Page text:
The last factor to mention has to do with general personality differences often described as "temperament." The whole notion of temperament has been gathering some steam in recent years, particularly when talking about matches or mismatches in parent-child temperaments. I will save that for another discussion, but it bears some mention here in terms of mismatches in sibling temperaments. For example, the very extroverted young man who enjoys playing with others, likes a lot of sound effects and noisy stimulation, and prefers participating in a number of activities at the same time, is going to grate on the more quiet, introverted child who enjoys a lower level of sound, engages in one activity at a time, and likes to play with maybe one other child or in small groups, or even alone. Even during simple activities, the extroverted child will feel inhibited by the quiet reserve of the introverted child, and the introverted child will feel invaded and stressed by the boisterousness of the extroverted child, thereby setting the scene for the arise of conflicts.

The Parents' Contributions

Sibling problems will arise regardless of the kind of parents we are or what style of parenting is used. They are a normal part of family dynamics. At the same time, parents can have a tremendous impact on the shape that sibling struggles take, how they get resolved (or not), and whether or not something is learned from them.

The family is like a small human lab that allows each of us to develop physically, emotionally, intellectually, and spiritually. It serves as the optimal setting within which we can learn how to relate to others, sustain attachments and caring, solve conflicts, and manage our own behavior. It is a school for relationship building. In terms of sibling issues, parents can either enhance the learning that should take place in these special relationships or hamper it by exaggerating the problems and blocking their solutions.

Most often, the latter is done completely unwittingly and without intention. We simply don't realize that what we are saying or doing is causing one child to feel more competitive with a sibling, or more jealous, or even unloved. The most common offenses seem to be comparing and labeling our children, relegating them to rigid roles, projecting our own personal or marital problems onto them, and dealing ineffectively with conflicts. Let's go through each of these individually.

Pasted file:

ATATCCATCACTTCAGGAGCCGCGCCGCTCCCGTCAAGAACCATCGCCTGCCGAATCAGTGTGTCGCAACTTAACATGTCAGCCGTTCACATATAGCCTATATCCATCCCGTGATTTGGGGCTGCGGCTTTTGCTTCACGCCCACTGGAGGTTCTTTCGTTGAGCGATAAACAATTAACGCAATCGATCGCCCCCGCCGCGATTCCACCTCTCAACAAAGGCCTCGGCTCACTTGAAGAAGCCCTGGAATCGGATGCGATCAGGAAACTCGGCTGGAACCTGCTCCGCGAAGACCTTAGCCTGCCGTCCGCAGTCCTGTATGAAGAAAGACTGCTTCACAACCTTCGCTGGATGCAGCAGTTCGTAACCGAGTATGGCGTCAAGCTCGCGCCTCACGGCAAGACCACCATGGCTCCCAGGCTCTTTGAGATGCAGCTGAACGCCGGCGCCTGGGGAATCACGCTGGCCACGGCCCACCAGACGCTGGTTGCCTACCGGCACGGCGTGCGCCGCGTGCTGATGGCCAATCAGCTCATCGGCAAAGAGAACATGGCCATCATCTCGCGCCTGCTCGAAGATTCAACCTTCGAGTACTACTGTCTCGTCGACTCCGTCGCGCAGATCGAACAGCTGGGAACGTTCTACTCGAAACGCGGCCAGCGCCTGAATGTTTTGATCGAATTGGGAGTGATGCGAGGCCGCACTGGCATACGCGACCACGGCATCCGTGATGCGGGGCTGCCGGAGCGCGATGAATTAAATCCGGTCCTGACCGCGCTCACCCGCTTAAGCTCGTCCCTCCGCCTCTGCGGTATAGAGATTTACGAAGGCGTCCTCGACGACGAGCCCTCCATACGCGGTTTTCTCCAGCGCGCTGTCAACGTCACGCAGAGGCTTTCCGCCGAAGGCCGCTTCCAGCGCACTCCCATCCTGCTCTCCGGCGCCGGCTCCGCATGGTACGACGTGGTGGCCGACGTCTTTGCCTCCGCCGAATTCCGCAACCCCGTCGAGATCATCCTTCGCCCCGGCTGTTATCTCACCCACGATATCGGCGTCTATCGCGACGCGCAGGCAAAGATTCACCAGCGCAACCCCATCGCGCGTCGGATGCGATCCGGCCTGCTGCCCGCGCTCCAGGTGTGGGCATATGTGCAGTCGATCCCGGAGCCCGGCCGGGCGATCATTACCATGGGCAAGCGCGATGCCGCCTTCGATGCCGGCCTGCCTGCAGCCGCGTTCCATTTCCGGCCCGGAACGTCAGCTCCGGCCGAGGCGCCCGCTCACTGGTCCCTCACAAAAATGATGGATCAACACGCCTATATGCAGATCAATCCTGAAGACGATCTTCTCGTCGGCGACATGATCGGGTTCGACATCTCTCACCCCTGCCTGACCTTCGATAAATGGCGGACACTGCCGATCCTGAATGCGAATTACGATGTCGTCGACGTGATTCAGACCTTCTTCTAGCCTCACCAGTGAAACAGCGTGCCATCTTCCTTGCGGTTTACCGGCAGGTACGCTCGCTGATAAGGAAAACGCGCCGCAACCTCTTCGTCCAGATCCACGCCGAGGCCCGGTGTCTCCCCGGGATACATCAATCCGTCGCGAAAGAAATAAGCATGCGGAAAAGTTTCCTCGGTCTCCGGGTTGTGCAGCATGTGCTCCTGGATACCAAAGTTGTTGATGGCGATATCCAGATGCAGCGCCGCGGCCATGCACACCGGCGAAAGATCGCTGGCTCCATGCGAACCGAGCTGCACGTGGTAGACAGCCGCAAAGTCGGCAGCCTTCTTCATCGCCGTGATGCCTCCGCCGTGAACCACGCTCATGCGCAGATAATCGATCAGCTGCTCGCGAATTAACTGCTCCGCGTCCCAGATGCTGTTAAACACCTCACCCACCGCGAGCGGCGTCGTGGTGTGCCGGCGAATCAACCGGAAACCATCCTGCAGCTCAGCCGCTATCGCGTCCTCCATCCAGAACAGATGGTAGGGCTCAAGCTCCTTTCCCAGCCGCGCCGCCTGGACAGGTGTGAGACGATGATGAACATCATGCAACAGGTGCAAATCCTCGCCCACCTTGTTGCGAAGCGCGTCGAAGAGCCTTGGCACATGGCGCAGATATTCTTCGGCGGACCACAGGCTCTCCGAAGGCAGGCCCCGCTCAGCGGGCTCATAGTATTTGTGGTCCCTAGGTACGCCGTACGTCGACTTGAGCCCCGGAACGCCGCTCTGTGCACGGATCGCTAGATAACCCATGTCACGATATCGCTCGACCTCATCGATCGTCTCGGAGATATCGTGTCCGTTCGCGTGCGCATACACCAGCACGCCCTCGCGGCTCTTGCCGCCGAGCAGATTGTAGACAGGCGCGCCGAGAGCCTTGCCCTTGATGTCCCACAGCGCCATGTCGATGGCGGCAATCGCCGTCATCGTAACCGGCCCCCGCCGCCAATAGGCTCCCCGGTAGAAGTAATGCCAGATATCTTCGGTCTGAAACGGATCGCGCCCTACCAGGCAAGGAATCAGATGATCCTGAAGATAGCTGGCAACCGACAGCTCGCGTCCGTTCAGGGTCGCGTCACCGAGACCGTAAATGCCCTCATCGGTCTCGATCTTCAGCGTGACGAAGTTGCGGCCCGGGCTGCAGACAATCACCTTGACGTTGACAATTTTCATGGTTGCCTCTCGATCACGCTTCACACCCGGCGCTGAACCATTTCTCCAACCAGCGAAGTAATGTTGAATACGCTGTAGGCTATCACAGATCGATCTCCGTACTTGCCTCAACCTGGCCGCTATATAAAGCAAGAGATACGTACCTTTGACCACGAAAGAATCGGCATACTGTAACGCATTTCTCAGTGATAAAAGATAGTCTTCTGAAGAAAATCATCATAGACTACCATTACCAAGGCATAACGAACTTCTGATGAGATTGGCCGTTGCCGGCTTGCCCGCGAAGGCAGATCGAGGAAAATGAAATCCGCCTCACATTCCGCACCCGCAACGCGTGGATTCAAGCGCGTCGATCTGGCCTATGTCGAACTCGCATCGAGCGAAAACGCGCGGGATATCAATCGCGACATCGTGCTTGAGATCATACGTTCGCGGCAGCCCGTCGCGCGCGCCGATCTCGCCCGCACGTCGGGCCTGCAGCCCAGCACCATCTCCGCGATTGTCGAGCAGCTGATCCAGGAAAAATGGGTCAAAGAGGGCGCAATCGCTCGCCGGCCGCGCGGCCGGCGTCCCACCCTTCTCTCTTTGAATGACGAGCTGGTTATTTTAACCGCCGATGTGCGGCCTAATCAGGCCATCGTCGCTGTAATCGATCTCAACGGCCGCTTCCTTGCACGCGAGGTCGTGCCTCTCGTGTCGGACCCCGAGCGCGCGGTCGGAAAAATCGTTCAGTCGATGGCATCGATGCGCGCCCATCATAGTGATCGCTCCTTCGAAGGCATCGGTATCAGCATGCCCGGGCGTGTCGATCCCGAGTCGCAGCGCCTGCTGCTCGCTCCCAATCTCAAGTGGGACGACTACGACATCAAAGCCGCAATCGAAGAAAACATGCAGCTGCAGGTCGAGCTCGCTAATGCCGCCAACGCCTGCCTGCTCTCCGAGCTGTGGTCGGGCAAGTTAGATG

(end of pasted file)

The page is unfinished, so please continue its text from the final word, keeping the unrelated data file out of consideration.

Comparing, Labeling and Favoritism

Comparison & Labeling

This is a hard one. It is natural for parents to compare their children just as it is natural for siblings to compare themselves to each other. And, it is very necessary to consider each child's individual temperament, special emotional and cognitive needs, and approaches to activity. What's important is not to restrict a child to these individual characteristics, and particularly not to make verbal comparisons between siblings that have a negative connotation for one of them.

If Gracie is usually more organized than Ben, then saying something to Ben like "Why can't you keep track of your books like Gracie," tells Ben that not only does he have a problem with organization, but he is a step below his sister in his parents' eyes. When many such statements are made on a regular basis, the child in Ben's position will experience insecurity, self-doubt, as well as an overwhelming sense that he can't make things right.


Connected to making comparisons is favoritism. The truth is, parents do often feel an affinity for one child more than another. This might be due to personality similarities, common interests, or because a particular child is more compliant. We can't deny that we have some children that are easier for us to manage and communicate with than others, but there is a strong difference between what's easy and what's preferred.